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Paris heart transplant patient: French pensioner ‘feeding himself’ and ‘talking wi

Dec 29, 2013 16:10 By Anthony Bond

A French pensioner is recovering well more than a week after becoming the first person to be fitted with an artificial heart, his doctor has said.

The 75-year-old Frenchman is feeding himself and chatting to his family following the ground-breaking surgery in a Paris hospital on December 18.

Professor Daniel Duveau told Le Journal du Dimanche newspaper: “He is awake, feeding himself and talking with his family. We are thinking of getting him up on his feet soon, probably as early as this weekend.”

He added that the patient was very combative and confident with his new prosthetic heart.

“When his wife and his daughter leave him, he tells them:

’See you tomorrow!’ All he wants is to enjoy life. He can’t wait to get out of the intensive care unit, out of his room, and out of uncertainty.”

A more detailed account of the patient’s health is expected to be made public tomorrow.

The artificial heart, which can beat up to five years, has been successfully tested on animals but the implant was the first on a human patient.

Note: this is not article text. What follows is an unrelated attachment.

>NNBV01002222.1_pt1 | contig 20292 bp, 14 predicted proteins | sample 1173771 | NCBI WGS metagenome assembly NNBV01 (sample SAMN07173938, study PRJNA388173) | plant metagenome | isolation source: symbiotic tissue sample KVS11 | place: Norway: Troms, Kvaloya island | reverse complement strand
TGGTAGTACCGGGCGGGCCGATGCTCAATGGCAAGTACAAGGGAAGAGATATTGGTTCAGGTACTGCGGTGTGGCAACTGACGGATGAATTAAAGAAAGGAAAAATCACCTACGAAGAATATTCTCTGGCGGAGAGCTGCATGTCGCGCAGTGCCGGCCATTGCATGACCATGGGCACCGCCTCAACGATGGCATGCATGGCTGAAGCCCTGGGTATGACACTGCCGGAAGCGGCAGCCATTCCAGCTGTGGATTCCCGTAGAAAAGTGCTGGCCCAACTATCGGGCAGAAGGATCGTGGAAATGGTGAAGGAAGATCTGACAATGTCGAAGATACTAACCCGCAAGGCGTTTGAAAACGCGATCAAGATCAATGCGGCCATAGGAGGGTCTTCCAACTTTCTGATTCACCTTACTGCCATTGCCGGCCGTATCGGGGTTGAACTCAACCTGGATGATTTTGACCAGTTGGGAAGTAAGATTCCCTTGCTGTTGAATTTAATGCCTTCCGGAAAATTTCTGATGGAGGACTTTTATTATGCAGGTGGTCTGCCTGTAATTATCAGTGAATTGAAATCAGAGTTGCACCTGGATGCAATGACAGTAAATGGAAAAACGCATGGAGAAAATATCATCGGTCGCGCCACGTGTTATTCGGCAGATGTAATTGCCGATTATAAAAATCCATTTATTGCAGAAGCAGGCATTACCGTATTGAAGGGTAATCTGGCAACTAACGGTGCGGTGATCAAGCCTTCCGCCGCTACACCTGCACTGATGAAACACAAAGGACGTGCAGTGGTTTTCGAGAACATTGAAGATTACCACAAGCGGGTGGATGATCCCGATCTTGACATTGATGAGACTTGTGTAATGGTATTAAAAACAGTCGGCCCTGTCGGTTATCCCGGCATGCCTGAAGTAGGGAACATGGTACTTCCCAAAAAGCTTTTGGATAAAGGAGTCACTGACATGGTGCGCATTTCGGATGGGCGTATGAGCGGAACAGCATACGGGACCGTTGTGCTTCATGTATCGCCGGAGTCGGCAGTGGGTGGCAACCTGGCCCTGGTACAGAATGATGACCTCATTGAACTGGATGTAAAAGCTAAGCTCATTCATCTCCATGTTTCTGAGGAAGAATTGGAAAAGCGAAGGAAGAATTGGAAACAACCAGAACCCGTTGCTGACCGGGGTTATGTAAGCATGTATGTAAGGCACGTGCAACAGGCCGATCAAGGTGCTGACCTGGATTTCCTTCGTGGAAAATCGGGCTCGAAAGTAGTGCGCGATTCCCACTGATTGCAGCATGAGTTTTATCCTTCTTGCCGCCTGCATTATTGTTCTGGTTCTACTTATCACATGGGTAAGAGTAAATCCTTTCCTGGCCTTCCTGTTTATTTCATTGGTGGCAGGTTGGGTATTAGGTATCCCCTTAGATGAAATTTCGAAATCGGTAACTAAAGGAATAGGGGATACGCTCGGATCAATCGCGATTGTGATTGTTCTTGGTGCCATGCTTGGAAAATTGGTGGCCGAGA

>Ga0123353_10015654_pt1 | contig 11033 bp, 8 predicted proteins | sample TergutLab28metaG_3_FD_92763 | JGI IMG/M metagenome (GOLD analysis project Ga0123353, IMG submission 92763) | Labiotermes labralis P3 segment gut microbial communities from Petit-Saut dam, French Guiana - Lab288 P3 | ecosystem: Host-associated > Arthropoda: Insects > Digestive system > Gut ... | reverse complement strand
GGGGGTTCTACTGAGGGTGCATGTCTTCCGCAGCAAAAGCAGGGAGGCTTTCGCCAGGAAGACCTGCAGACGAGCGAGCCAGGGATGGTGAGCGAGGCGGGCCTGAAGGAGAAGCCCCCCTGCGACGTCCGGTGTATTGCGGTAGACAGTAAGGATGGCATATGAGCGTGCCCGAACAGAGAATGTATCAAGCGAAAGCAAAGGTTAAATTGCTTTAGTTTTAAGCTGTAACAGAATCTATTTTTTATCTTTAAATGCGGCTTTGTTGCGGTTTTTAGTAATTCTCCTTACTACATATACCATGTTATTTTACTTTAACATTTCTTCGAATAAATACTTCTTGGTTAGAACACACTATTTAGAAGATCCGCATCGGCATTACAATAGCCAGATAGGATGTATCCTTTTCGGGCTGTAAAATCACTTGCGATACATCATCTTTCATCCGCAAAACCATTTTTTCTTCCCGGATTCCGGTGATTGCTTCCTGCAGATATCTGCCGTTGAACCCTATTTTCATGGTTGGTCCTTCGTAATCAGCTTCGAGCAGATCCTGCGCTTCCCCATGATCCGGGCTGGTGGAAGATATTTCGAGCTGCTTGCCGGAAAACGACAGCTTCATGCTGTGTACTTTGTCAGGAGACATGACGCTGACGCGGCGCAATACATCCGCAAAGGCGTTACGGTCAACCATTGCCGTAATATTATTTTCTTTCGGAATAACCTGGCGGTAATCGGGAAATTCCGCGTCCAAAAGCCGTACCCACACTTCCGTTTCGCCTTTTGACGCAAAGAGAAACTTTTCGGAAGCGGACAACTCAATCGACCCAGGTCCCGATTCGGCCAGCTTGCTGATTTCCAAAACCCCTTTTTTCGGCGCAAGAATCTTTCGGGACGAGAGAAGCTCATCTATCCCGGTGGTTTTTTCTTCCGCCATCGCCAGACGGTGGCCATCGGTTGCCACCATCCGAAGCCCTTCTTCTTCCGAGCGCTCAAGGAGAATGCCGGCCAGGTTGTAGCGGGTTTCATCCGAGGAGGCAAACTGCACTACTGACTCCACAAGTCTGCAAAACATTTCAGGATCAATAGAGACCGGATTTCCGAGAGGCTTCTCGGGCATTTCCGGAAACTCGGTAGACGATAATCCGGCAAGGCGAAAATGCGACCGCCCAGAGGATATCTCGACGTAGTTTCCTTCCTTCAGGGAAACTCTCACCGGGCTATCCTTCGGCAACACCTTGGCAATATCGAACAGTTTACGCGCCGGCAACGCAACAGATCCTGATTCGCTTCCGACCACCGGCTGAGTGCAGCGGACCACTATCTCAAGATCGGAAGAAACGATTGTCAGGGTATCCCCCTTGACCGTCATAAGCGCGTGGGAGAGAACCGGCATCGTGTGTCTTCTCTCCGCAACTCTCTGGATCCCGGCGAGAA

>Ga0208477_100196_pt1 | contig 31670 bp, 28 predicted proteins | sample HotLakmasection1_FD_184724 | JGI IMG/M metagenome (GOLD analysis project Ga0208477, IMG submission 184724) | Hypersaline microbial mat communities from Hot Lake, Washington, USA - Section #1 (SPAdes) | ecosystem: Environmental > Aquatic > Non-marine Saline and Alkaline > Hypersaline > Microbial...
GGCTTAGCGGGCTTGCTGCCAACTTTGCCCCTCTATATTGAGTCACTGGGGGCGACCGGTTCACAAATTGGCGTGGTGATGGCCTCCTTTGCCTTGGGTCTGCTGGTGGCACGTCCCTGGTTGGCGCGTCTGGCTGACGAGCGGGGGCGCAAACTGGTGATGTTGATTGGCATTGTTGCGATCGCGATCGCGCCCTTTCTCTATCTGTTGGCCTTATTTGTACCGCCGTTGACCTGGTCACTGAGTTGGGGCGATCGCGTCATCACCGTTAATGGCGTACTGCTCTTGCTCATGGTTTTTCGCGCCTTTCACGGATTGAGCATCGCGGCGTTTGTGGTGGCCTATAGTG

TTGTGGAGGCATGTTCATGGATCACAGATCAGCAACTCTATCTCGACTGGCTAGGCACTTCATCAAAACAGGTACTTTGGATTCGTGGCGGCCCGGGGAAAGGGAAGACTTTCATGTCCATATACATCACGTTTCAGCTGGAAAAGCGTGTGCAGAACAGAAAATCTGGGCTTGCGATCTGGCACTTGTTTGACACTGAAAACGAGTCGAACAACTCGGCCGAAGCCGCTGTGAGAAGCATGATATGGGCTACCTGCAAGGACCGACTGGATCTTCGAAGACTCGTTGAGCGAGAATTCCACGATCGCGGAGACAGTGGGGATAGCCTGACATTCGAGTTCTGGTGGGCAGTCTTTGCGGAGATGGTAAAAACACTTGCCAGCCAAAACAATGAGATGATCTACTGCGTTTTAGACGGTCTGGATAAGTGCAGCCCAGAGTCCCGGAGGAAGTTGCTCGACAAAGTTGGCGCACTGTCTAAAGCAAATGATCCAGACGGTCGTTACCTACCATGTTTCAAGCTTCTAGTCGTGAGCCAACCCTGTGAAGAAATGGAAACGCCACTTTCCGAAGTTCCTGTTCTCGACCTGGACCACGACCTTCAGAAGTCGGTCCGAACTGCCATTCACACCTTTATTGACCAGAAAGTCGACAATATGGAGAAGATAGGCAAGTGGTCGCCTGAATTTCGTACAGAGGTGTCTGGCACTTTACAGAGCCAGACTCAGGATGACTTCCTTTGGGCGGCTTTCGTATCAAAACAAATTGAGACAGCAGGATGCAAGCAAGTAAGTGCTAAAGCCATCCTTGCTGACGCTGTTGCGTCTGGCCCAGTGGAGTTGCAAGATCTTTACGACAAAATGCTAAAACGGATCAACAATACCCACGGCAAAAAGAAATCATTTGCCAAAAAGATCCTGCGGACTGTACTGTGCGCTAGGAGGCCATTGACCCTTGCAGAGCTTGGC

Three more patients in France are due to be fitted with the device made by French biomedical company Carmat.

The next operation is scheduled for the first weeks of January.

In this first range of clinical trials, the success of the device will be judged on whether patients survive with the implant for at least a month.

Heart-assistance devices have been used for decades as a temporary solution for patients awaiting transplants, but Carmat’s bioprosthetic product is designed to replace the real heart over the long run, mimicking nature using biological materials and sensors.

It aims to extend life for patients suffering from terminal heart failure who cannot hope for a heart transplant, often because they are too old and donors too scarce.

The patients selected suffer from terminal heart failure – when the sick heart can no longer pump enough blood to sustain the body – and would otherwise have only a few days or weeks to live.

Artificial hearts thus fuel huge hope amongst patients, their families, and investors. Shares in Carmat have risen more than five-fold since floating on the Paris exchange in 2010.

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